However, this approach requires high client involvement because of frequent deliverables, and not all clients are okay with this. It also poses a higher chance of the final product being different from the initial proposal because it encourages the application of new findings.

Compared to the Waterfall method, iterative processes can be more difficult to cost. New information may come with new requirements. Finally, its reliance on feedback and communication can backfire if members can’t communicate effectively.

Successful iterative processes encourage team members to find solutions amongst themselves rather than get directions from one manager. Teams where individuals are ruled by ego can make this approach counter-productive. You can use an iterative process if you’re working with a mature and communicative team and if your product can be improved incrementally or released in versions. Examples of these are games, music, or software.

But if you’re working on a project with a tried-and-tested process and where iterations can be costly, the Waterfall method may still be ideal. Examples of these are motor vehicle assembly and mass production.

Read more: Agile vs. Waterfall: Differences in Software Development Methodologies

Tips for Using an Iterative Project Management Method

Begin with a vision and clear KPIs

Changes are good when it comes to iterative processes — as long as they help you work towards a specific vision. Before starting a project, ensure everyone is aligned on the problem you’re trying to solve and what you want to achieve.

Remember that flexibility doesn’t equate to randomness. Every decision should be measured against a fixed result. Failing to do this will cause you to spend time and resources without accomplishing anything.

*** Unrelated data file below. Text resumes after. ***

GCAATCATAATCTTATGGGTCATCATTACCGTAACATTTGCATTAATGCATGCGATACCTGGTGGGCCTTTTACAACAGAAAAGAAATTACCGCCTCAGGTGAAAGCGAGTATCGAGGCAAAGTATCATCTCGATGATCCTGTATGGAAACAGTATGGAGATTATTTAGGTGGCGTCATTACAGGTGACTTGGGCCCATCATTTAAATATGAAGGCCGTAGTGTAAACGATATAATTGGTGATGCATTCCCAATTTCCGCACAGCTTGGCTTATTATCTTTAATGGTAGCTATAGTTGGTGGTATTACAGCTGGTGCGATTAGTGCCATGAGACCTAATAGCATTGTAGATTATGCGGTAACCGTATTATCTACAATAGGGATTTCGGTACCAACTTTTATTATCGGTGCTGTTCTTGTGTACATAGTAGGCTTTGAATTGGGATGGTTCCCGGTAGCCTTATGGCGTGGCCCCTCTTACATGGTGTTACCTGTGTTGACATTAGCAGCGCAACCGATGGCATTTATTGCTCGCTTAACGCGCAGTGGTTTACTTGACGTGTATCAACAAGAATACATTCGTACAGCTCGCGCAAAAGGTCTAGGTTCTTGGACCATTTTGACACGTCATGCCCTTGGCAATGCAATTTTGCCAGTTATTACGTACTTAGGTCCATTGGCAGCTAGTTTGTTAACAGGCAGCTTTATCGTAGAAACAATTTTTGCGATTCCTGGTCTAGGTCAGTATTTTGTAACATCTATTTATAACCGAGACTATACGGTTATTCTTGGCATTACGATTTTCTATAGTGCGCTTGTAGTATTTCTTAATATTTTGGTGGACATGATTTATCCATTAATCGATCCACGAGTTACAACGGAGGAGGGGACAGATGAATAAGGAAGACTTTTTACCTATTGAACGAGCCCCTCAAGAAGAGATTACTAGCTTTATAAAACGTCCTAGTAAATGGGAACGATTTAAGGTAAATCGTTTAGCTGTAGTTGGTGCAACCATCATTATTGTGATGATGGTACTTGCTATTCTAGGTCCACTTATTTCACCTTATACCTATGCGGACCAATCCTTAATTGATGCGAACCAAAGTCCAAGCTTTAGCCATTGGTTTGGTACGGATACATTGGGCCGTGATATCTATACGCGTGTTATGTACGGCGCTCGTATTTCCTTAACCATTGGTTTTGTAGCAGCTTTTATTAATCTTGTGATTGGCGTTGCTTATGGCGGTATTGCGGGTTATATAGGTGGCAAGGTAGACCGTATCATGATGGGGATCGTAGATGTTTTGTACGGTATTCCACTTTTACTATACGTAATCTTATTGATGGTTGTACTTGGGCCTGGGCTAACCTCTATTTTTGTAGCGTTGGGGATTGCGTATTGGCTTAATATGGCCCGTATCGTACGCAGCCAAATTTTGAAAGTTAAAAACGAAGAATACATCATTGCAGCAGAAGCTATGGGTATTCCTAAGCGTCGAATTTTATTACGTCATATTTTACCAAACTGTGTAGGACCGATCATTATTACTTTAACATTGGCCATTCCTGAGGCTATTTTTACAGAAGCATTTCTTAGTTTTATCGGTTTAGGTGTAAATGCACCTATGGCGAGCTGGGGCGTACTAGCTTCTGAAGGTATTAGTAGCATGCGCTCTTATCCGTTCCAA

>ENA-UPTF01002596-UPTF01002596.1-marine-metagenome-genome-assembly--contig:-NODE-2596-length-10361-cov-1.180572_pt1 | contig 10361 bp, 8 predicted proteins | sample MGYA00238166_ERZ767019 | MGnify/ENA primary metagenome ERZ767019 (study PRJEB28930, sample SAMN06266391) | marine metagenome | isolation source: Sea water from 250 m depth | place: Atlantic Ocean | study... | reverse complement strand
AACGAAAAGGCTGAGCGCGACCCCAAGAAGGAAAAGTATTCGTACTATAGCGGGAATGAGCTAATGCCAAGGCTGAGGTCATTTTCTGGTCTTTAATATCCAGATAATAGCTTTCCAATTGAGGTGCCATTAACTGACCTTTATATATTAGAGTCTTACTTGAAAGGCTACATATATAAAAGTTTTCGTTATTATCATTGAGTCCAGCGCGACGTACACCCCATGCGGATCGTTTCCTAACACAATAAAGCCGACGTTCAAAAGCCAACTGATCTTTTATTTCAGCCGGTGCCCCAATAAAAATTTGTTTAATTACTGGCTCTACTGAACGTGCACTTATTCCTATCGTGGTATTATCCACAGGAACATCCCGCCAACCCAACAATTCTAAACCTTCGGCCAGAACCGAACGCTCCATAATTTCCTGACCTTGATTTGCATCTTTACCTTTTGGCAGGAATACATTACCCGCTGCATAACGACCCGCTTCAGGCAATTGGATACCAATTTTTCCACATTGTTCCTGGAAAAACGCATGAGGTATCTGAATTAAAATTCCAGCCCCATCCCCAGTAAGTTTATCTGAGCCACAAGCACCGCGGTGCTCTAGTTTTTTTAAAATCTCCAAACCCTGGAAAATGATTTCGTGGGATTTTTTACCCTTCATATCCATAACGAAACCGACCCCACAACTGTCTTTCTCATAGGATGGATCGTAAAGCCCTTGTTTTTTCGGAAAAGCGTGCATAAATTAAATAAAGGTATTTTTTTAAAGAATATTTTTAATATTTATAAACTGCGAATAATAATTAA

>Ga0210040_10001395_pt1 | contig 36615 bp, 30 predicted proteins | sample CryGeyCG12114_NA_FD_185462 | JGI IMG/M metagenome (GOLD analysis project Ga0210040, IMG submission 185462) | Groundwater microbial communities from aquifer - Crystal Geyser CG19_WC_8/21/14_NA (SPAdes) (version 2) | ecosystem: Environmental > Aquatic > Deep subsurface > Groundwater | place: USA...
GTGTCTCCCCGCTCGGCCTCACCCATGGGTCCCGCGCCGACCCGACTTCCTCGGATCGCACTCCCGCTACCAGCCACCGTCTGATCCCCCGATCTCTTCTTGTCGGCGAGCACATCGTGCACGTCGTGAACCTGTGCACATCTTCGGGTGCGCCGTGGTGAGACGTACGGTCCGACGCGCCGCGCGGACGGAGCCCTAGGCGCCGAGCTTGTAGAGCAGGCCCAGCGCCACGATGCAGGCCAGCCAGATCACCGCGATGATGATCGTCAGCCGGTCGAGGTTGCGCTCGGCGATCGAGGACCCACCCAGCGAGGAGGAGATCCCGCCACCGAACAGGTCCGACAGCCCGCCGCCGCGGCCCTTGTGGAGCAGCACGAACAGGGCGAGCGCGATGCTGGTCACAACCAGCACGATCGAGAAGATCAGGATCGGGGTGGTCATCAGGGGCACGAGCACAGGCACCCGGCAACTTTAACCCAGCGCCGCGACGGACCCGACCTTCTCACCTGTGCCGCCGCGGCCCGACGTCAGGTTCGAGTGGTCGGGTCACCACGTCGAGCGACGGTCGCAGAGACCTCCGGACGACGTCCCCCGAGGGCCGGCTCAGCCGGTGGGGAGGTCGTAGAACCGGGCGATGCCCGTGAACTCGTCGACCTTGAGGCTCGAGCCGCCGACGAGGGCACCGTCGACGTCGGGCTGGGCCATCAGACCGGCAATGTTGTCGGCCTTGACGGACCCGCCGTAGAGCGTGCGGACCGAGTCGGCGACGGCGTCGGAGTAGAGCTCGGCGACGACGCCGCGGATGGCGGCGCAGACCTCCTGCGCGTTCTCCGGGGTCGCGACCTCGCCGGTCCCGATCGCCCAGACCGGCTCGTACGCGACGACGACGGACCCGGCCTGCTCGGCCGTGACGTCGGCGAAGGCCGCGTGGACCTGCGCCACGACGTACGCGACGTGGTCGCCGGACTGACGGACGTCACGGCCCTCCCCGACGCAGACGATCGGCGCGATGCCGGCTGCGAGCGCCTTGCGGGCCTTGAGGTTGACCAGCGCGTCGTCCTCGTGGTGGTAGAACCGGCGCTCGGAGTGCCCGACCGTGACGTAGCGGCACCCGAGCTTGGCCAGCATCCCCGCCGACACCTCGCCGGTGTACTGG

Empower your team

A critical difference between the traditional and iterative processes is that the earlier relies on a key authority figure to make the most important decisions. The latter allows all team members to collaborate. For this to work, empower everyone to contribute. While each member is a subject matter expert in their field, this doesn’t mean they can’t assist on matters outside their primary expertise.

To maximize everyone’s perspective and proficiency, encourage your team to open up and share insights.

Build a healthy feedback culture

Feedback should come with an openness to accommodate ideas different from your own. Egos can get in the way of improvement, so it is important to foster a culture where each team member can deliver and accept feedback in healthy and constructive ways. Normalize asking questions and addressing criticism without ego.

Foster trust and solidarity, and constantly remind team members that they’re all working towards one goal where the team’s success equates to their individual accomplishment.

Document changes

While iterative agile methodologies pride themselves on prioritizing working features over extensive documentation, it’s essential to understand that a certain level of documentation is still necessary.

Be diligent in tracking new findings, changes, and improvements your team finds along the way. These can help you relay updates and rationales with your stakeholders more effectively. It will also help you evaluate your project accurately to ensure constant improvement and growth.


Iterative processes can encourage project teams to innovate and collaborate. Consider using this method if your product involves a certain level of ambiguity at the beginning and if outputs do not necessarily have to adhere to what was initially specified. An iterative approach can be very practical for the right teams and projects.

Read next: What Is a Gantt Chart?